3 Lesser-Known Ways to Invest in Real Estate
Investing in real estate has long been a path to wealth-building. Real estate is an asset that can provide both ongoing income and value appreciation, making it attractive to those who seek long-term growth and mitigated risk.
For many investors, the approach is the same: Acquire a property that can be rented out for recurring income, then sold at a profit. However, there exist some real estate investing strategies that sometimes fly under the radar, so to speak. Here are three lesser-known real estate investing strategies that might pay off in a big way:
There are plenty of investors who like the idea of perpetual income and the security of signing tenants to long-term leases. However, for that security, they might be trading away some of their potential income.
Thanks to a few online rental businesses, short-term rentals are now accessible to more property owners. And short-term rentals, which charge a nightly rate - more like a hotel - can often provide more rental income than properties rented out over longer terms.
For example, a place in a desirable location with a ton of tourist demand might be rented for $1,000 per month on a long-term lease but go for $100 a night as a short-term rental. If such a property was filled with visitors just half the days in any given month, the investor is looking at 50 percent more rental income ($1,500 vs. $1,000).
Properties on or near college campuses can often generate more income than similar properties not near campus. The reason: The college housing model is set up for property owners to rent space not just per month but per student.
That means a place that can house, say, five students generates more income per month than a similar residence that sleeps only three. If the investor can convert more living space into additional sleeping space, he or she can increase the monthly income from a property.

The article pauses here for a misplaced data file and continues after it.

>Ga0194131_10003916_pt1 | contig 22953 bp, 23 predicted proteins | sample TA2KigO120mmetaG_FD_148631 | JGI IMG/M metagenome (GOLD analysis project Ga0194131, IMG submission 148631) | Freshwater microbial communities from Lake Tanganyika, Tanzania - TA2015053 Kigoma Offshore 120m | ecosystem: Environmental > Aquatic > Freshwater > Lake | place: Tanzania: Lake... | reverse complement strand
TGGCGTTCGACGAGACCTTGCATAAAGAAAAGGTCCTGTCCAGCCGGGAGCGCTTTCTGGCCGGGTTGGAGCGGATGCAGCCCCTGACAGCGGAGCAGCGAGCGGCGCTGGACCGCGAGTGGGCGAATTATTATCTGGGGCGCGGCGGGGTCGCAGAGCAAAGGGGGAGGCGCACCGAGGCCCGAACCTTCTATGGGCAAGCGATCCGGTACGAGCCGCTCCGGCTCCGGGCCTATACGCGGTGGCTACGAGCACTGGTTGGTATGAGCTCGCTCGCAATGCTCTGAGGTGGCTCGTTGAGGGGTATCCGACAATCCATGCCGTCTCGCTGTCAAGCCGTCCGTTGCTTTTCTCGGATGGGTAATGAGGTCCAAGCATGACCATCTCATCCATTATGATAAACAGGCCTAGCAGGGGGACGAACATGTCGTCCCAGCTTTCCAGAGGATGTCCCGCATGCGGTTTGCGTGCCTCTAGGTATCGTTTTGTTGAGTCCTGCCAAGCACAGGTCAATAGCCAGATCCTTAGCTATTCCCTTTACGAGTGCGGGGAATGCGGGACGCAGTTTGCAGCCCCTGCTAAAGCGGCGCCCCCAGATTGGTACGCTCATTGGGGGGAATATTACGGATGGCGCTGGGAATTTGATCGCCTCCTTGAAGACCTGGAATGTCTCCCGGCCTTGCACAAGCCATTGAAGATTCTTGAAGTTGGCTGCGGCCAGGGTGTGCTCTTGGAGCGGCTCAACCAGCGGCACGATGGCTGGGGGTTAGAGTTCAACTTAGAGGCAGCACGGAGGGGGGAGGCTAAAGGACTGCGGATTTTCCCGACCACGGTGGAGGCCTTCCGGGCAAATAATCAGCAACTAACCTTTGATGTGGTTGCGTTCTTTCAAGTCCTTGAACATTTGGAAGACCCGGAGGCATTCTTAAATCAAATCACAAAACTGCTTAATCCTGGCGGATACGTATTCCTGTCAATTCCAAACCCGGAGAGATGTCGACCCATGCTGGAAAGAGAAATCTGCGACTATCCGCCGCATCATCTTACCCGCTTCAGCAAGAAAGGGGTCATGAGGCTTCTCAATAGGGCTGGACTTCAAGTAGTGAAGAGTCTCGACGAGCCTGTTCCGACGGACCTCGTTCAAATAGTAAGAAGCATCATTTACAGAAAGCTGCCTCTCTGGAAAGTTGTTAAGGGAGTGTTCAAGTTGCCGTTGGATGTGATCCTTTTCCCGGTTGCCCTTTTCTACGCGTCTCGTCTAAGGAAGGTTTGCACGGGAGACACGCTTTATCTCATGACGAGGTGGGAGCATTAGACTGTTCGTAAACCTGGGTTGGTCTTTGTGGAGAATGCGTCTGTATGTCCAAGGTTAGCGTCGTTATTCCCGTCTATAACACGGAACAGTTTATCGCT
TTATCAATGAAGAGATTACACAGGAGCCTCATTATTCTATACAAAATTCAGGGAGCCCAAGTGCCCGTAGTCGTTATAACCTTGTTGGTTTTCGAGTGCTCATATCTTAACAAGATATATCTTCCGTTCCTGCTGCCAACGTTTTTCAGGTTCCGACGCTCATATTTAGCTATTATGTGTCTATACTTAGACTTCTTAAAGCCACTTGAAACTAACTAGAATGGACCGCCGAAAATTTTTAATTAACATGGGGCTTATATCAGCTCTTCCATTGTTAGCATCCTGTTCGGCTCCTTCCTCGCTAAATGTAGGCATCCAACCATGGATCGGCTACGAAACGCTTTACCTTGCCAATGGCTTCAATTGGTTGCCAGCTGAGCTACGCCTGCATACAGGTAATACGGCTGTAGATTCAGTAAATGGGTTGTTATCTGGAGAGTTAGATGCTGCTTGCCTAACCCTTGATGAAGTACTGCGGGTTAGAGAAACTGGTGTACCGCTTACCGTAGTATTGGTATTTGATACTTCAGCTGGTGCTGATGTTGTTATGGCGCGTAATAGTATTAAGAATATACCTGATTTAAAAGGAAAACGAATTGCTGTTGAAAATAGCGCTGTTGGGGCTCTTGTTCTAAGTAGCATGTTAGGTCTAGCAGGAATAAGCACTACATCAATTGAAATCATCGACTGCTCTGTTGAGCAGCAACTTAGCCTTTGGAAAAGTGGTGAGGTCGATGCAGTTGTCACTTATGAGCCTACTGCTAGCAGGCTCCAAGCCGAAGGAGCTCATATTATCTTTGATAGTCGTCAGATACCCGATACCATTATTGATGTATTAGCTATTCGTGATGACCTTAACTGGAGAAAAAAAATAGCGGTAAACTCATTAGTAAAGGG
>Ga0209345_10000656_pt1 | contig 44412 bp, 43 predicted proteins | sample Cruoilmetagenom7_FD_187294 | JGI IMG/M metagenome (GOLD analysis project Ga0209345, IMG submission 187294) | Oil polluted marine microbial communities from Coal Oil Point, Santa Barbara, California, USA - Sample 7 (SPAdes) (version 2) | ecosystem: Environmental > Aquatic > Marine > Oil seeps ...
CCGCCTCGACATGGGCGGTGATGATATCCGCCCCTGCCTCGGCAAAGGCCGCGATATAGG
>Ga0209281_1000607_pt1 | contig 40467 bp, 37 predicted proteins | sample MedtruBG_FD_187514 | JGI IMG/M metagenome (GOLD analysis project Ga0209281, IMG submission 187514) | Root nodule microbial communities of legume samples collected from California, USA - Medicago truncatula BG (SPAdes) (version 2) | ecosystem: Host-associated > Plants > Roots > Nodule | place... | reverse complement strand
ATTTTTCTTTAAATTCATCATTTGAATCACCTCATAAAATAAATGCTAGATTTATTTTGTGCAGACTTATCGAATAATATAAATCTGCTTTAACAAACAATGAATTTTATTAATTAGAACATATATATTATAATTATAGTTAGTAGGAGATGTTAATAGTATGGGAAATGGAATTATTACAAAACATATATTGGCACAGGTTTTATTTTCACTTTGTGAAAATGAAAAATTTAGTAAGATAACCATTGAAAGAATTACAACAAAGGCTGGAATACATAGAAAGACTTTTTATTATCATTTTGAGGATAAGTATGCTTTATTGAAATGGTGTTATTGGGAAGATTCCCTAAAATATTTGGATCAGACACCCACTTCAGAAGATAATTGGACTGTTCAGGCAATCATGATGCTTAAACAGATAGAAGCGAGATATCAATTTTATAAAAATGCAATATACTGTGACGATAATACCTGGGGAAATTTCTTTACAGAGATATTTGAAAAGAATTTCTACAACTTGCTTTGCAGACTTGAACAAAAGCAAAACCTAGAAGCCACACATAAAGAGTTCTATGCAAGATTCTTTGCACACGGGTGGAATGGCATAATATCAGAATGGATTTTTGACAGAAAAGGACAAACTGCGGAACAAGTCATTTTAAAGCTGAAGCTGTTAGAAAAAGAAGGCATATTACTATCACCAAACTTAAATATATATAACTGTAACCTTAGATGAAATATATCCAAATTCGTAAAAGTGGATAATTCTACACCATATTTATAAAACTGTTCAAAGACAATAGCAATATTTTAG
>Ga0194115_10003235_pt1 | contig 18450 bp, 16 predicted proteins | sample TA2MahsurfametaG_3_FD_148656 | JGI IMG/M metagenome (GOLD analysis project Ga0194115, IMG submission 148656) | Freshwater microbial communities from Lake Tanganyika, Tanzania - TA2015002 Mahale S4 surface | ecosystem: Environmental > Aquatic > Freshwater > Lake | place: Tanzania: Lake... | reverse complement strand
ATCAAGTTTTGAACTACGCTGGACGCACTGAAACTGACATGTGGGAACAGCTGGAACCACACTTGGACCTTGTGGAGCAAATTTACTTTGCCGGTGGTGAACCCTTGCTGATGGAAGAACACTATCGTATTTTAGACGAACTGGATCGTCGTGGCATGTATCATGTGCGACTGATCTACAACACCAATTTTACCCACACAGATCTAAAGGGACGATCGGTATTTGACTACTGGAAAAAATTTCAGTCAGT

Like short-term rentals, the income potential is more than in a traditional long-term lease. A $1,000-per-month traditional property might be one for which students pay $300 a month each, so having four or five students means income of $1,200 or $1,500 instead.
Land without buildings might not be the most attractive real estate investment in terms of income, but land is durable, versatile and scarce. As Mark Twain once said: 'They're not making any more of it.'
Vacant land typically has lower acquisition and carrying costs than does land with structures on it. Those lower costs can make land attractive to 'flippers' who seek to buy low and sell high. And just like with buildings, land can be had at auction or similar distressed sales. An investor might have to do more legwork to find vacant land at bargain-basement prices, but those deals are out there.
Finding a piece of vacant land with a current owner who has no plans for it can be lucrative if it can be developed down the road. On the income end, land can be leased to farmers, hunters or other business owners who need it.
The bottom line is that it's no secret that people have built considerable wealth throughout history by investing in real estate, and there are some less common ways to go about it that might provide greater returns.